What is a living will and how is it useful?
A living will is not a will which we understand in the normal sense, but an ‘advance statement’ or ‘directive’ – instructions about stopping life-prolonging treatment in the future if a person loses the ability to express her or his wishes. No law has been passed to make an advance statement legally valid, but the British Medical Association (BMA) says that that where ‘incompetent or unconscious patients have made a formal and specific statement applicable to the circumstances, doctors should regard it as potentially legally binding’.
The legal view is that an advance statement is a refusal to have treatment, made in advance, and that in common law your wishes should be taken into account provided certain conditions are met. They are:
you must be eighteen or over when you decide and must not have been influenced by anyone else and,
you should be ‘of sound mind’ and understand the consequences of refusing treatment.
Your living will statement could include medication you would be happy to have, and in what conditions, medication you would want, no matter how unwell you are, medication you would prefer not to have, and in what situations and, someone you would like to be check with about your medication at the time a decision needs to be made.
Making a Living Will
If you wish to make a living will, the first step is to discuss your wishes with your GP who should help you to draft your statement. The BMA recommends the ‘model’ statements developed by the HIV/AIDS charity, the Terrence Higgins Trust – even for people who do not suffer form HIV/AIDS.
The second step is to sign the statement and get it witnessed by two people who will not be involved in caring for you and will not benefit from your death. The last step is to give copies of the signed and witnessed living will to you next of kin that is, to a person who can take decisions about medical care for you, and to your doctor, to keep with your medical records. Keep the original with your will, or where it is likely to be found if you are ill.
Further, consider reviewing your living will regularly to make sure you are content with it. You can call off or modify the living will if you are able to think judiciously. Clearly explicate what you want to happen. Keep things in writing and tear down old versions. You can get help from solicitors that specialise in mental health.
Denied Chance of Resuscitation
You are eighty-five and due to have a minor operation. You have chronic health problems and you worry that if something goes wrong surgeons may not resuscitate you. Please rest assured because a patient who wants to be resuscitated should never be denied it. But it can be difficult for doctors to decide, especially without long-term knowledge of the person’s beliefs, whether a patent would wish to be resuscitated.
Recent NHS reforms have ensured that resuscitation will be discussed when patients are admitted to hospital. Your wishes are likely to be followed if you write a ‘living will’ and tell those who care for you.
Turning off a life-support System
Your sister was attacked and has been in a coma ever since. She is not expected to recover. You know she would not want to exist like this, but the hospital doctor refuse to turn off her life support, although you and your parents have asked. You probably will not be able to do anything to stop them keeping her in this situation.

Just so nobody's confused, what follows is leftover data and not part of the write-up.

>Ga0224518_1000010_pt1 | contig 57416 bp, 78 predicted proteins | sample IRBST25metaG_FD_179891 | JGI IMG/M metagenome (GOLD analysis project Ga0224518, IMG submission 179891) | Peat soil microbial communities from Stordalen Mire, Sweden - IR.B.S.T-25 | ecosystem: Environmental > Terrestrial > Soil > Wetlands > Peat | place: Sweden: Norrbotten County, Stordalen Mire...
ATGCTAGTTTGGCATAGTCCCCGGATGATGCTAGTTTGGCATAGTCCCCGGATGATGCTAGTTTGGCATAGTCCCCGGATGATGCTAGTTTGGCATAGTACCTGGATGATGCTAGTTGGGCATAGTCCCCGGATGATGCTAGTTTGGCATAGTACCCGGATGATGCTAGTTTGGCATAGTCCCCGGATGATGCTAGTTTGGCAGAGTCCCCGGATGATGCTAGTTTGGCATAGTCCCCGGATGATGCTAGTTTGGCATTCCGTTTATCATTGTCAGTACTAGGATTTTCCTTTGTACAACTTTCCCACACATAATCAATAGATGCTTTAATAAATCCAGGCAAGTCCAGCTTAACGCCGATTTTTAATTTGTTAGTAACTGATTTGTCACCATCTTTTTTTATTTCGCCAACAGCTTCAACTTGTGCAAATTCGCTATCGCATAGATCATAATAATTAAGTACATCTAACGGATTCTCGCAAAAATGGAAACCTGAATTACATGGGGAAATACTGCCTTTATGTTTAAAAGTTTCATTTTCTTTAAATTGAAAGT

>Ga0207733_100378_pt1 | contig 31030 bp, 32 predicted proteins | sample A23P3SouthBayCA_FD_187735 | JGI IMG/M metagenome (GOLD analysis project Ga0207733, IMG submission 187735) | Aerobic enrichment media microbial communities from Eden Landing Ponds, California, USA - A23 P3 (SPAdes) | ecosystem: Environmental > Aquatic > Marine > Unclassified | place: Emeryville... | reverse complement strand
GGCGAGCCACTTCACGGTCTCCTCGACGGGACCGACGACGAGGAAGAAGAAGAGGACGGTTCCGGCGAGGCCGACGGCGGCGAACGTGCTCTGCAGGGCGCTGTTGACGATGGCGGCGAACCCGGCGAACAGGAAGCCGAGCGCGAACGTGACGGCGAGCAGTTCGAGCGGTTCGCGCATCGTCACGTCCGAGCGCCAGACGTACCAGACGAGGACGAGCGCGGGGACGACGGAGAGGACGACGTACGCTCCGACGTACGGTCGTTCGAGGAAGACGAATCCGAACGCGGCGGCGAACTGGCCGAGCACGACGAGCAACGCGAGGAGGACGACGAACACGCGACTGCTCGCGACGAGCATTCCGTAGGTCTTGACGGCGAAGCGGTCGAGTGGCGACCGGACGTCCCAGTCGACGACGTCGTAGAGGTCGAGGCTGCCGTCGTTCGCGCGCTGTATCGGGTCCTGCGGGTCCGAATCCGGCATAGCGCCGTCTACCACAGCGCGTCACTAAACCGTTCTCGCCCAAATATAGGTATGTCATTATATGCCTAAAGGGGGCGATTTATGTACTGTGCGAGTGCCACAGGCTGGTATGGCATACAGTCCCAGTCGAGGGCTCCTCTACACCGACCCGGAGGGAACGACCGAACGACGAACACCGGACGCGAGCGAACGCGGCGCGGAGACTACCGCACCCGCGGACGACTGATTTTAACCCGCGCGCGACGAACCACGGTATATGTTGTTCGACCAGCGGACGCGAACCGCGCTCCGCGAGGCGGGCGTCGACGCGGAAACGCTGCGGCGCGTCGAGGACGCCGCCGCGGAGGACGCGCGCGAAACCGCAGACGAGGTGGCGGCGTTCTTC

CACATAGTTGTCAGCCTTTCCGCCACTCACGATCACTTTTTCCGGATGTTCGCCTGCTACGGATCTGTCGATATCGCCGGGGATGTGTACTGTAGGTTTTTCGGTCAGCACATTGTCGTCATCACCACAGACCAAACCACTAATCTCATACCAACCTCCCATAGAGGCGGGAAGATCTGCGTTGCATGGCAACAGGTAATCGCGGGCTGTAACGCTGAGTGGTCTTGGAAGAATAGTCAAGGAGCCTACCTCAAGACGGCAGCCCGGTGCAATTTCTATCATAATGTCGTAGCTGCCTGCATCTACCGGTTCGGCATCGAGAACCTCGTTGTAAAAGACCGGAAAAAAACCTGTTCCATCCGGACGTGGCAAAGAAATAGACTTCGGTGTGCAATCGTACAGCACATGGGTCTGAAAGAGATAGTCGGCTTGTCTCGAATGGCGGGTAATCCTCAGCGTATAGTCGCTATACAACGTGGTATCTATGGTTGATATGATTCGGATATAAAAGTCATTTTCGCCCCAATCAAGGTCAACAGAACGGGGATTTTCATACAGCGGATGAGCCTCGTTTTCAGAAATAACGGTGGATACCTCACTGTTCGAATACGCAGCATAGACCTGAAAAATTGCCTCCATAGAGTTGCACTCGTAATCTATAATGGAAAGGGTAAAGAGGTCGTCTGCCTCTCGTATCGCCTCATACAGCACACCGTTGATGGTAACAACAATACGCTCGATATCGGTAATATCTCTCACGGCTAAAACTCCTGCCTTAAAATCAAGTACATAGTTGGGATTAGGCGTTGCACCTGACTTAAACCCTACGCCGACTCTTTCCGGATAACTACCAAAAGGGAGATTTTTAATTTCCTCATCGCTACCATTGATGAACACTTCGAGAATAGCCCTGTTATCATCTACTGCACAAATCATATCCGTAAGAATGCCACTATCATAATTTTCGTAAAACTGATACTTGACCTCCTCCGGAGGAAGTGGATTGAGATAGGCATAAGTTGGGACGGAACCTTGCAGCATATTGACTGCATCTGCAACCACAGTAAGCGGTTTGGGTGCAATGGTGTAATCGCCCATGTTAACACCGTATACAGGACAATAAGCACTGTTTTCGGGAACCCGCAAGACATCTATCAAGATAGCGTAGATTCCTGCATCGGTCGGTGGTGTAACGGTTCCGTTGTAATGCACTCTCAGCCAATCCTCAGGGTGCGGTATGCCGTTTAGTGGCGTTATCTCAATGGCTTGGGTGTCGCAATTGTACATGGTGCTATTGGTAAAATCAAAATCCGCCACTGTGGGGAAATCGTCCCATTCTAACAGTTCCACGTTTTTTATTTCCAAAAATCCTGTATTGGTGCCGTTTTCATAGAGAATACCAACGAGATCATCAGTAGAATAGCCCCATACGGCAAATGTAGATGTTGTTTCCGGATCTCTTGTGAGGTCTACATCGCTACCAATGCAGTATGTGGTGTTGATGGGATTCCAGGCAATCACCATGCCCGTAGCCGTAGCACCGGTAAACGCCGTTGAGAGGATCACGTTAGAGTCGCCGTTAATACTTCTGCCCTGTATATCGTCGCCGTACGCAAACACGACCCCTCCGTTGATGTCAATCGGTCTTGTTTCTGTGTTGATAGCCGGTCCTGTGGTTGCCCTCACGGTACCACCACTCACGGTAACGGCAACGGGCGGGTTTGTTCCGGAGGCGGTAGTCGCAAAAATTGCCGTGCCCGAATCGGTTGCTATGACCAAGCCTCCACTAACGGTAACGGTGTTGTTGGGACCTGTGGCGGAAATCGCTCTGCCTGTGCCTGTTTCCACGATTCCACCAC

If your sister had made a ‘living will’ doctors would not continue to treat her. It does not matter if this wish was explained formally in writing or verbally, but if a person’s intentions are not written down, it is harder to prove them.
No one else, not even the next of kin, has a right to make treatment decisions for an adult. So if your sister is incapable of consenting to treatment, including life support, her doctors must treat her according to their view of her best interests. Doctors usually consult relatives about continuing life support, but you have no power to force them to or not to do anything.
He best you could do is to ask your sister’s friends and other relatives whether she discussed her wishes in such a situation, and search for any written statement she may have made. Ask her GP and her solicitor, and check her will. Offer any evidence you find to the hospital consultant in charge. Talk to hospital doctors and find out whether they think there is any chance, however slim, that your sister might recover. They may be waiting before making a decision.
If the responses are unsatisfactory, contact your local Patient Advisory Liaison Service (PALS) or, if a PALS has not yet been set up in your area, your Community Health Council/ Patient Forum.
You carry an organ donor card. However, an organ donor card only indicates you wish to donate your organ for transplant into living people. You cannot use to donate them for medical research. Although you have the right to decide to be an organ donor, doctors usually ask a donor’s relatives for consent, and they would be unlikely to accept your organs if your family objected. You could record your wishes in a ‘living will’ and notify your GP. Make your wishes clear to your family now, and tell your friends as well.
It is also important to tell your relatives if you do not want parts of your body donated to others or used for research after your death. Unless you have stated this, your relatives can allow your organ to be donated.